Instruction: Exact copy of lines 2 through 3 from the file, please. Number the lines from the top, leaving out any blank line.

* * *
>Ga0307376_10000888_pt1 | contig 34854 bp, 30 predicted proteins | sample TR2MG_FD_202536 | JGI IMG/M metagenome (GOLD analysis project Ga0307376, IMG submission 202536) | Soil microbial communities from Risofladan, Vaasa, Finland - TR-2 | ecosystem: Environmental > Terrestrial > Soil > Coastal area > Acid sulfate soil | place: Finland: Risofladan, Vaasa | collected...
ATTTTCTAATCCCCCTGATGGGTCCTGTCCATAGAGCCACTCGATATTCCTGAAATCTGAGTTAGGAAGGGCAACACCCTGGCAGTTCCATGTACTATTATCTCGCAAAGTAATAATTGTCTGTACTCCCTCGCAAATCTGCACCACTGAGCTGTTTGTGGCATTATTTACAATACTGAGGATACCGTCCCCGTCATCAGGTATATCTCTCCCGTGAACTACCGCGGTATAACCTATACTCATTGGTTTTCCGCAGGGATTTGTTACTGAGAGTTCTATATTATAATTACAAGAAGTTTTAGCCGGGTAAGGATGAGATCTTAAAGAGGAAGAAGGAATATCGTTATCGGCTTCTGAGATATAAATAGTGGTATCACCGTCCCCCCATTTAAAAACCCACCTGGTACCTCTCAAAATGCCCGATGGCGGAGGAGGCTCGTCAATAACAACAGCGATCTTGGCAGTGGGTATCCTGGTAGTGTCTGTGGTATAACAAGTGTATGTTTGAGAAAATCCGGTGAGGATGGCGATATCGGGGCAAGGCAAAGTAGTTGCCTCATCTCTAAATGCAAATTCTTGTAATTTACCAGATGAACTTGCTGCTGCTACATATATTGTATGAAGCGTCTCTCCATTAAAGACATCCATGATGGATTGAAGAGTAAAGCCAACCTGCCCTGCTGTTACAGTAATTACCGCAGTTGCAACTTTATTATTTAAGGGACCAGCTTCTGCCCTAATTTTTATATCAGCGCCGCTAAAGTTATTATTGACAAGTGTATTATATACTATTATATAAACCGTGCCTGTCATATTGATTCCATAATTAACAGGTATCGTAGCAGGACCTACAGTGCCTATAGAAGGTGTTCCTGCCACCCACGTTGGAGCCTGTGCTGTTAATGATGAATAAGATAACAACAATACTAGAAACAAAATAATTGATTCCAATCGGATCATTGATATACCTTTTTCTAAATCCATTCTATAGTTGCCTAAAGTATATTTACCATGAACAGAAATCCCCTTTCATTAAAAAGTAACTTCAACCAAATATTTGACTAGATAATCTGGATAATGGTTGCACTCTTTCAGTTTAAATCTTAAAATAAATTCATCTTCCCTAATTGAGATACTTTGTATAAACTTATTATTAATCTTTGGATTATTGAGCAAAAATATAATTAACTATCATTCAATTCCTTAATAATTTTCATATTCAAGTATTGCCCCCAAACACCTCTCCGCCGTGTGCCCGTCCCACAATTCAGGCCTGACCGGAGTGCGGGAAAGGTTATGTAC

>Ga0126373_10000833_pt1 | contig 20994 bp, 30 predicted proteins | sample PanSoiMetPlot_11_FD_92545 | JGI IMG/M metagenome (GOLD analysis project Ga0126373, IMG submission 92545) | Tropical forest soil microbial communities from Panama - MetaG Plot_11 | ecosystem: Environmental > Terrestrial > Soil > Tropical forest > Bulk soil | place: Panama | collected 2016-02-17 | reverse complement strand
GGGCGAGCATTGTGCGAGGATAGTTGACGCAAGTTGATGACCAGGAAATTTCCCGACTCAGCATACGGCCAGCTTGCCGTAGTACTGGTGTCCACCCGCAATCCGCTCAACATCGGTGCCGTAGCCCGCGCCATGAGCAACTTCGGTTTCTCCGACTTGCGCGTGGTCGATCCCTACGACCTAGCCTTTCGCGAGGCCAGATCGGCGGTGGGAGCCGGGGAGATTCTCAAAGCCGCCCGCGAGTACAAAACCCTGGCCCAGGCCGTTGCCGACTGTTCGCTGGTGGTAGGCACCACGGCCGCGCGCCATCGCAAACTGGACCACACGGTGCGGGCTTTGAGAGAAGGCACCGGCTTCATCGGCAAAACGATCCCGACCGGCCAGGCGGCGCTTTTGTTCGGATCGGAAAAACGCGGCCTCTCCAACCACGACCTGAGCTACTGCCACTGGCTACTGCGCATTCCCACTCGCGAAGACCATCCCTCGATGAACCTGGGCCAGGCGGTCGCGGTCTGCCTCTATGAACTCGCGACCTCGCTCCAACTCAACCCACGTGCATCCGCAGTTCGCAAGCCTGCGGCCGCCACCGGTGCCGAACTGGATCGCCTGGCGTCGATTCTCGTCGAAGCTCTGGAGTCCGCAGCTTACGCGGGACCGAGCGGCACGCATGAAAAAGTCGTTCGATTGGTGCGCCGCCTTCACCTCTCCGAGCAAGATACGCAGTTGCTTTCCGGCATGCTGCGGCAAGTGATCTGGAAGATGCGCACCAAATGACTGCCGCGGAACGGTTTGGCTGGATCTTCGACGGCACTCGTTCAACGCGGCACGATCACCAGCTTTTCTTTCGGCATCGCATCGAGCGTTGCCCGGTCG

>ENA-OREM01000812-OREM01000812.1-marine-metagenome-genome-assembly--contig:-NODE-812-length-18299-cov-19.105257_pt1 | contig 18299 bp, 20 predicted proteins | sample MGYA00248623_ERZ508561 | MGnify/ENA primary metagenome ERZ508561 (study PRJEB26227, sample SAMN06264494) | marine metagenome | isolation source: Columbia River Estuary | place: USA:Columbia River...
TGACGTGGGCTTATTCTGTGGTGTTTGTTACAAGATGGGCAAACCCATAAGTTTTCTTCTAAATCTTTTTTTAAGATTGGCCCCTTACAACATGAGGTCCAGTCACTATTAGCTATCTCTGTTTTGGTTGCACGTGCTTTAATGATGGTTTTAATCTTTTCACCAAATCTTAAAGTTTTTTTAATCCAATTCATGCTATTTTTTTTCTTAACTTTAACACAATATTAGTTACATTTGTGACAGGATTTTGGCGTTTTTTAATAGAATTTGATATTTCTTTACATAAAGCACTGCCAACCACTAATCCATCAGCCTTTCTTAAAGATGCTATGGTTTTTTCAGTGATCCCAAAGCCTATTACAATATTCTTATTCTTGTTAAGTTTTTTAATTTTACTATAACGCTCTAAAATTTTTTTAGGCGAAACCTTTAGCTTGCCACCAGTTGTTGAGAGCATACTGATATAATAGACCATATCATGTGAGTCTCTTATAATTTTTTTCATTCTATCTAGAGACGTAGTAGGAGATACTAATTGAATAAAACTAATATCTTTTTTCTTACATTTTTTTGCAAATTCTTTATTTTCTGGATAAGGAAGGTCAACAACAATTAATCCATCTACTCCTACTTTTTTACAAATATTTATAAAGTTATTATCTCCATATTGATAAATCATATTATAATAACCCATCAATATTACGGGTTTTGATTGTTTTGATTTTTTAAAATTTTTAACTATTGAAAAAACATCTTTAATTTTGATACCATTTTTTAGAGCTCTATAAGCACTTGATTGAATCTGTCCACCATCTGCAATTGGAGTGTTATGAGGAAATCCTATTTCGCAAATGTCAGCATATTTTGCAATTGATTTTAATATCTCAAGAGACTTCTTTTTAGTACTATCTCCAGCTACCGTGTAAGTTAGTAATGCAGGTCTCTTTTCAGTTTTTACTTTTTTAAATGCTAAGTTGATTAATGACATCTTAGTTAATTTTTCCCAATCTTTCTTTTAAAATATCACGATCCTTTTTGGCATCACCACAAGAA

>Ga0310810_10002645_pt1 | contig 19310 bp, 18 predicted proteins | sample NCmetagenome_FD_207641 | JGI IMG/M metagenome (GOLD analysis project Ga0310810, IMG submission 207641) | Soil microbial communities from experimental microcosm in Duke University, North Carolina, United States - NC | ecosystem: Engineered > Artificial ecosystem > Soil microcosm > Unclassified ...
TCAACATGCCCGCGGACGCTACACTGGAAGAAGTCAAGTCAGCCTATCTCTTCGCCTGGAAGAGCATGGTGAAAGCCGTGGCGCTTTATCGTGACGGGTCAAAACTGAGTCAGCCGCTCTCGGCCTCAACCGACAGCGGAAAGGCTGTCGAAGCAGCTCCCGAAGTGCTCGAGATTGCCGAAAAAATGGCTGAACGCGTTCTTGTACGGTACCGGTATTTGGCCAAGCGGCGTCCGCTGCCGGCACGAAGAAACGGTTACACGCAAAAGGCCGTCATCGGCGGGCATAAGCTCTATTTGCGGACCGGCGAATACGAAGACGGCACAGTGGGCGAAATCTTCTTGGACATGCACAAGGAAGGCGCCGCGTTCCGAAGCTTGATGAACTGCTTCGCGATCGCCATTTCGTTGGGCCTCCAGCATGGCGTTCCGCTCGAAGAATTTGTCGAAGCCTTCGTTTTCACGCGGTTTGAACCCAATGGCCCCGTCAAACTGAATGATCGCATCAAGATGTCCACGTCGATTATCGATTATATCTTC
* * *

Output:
ATTTTCTAATCCCCCTGATGGGTCCTGTCCATAGAGCCACTCGATATTCCTGAAATCTGAGTTAGGAAGGGCAACACCCTGGCAGTTCCATGTACTATTATCTCGCAAAGTAATAATTGTCTGTACTCCCTCGCAAATCTGCACCACTGAGCTGTTTGTGGCATTATTTACAATACTGAGGATACCGTCCCCGTCATCAGGTATATCTCTCCCGTGAACTACCGCGGTATAACCTATACTCATTGGTTTTCCGCAGGGATTTGTTACTGAGAGTTCTATATTATAATTACAAGAAGTTTTAGCCGGGTAAGGATGAGATCTTAAAGAGGAAGAAGGAATATCGTTATCGGCTTCTGAGATATAAATAGTGGTATCACCGTCCCCCCATTTAAAAACCCACCTGGTACCTCTCAAAATGCCCGATGGCGGAGGAGGCTCGTCAATAACAACAGCGATCTTGGCAGTGGGTATCCTGGTAGTGTCTGTGGTATAACAAGTGTATGTTTGAGAAAATCCGGTGAGGATGGCGATATCGGGGCAAGGCAAAGTAGTTGCCTCATCTCTAAATGCAAATTCTTGTAATTTACCAGATGAACTTGCTGCTGCTACATATATTGTATGAAGCGTCTCTCCATTAAAGACATCCATGATGGATTGAAGAGTAAAGCCAACCTGCCCTGCTGTTACAGTAATTACCGCAGTTGCAACTTTATTATTTAAGGGACCAGCTTCTGCCCTAATTTTTATATCAGCGCCGCTAAAGTTATTATTGACAAGTGTATTATATACTATTATATAAACCGTGCCTGTCATATTGATTCCATAATTAACAGGTATCGTAGCAGGACCTACAGTGCCTATAGAAGGTGTTCCTGCCACCCACGTTGGAGCCTGTGCTGTTAATGATGAATAAGATAACAACAATACTAGAAACAAAATAATTGATTCCAATCGGATCATTGATATACCTTTTTCTAAATCCATTCTATAGTTGCCTAAAGTATATTTACCATGAACAGAAATCCCCTTTCATTAAAAAGTAACTTCAACCAAATATTTGACTAGATAATCTGGATAATGGTTGCACTCTTTCAGTTTAAATCTTAAAATAAATTCATCTTCCCTAATTGAGATACTTTGTATAAACTTATTATTAATCTTTGGATTATTGAGCAAAAATATAATTAACTATCATTCAATTCCTTAATAATTTTCATATTCAAGTATTGCCCCCAAACACCTCTCCGCCGTGTGCCCGTCCCACAATTCAGGCCTGACCGGAGTGCGGGAAAGGTTATGTAC

>Ga0126373_10000833_pt1 | contig 20994 bp, 30 predicted proteins | sample PanSoiMetPlot_11_FD_92545 | JGI IMG/M metagenome (GOLD analysis project Ga0126373, IMG submission 92545) | Tropical forest soil microbial communities from Panama - MetaG Plot_11 | ecosystem: Environmental > Terrestrial > Soil > Tropical forest > Bulk soil | place: Panama | collected 2016-02-17 | reverse complement strand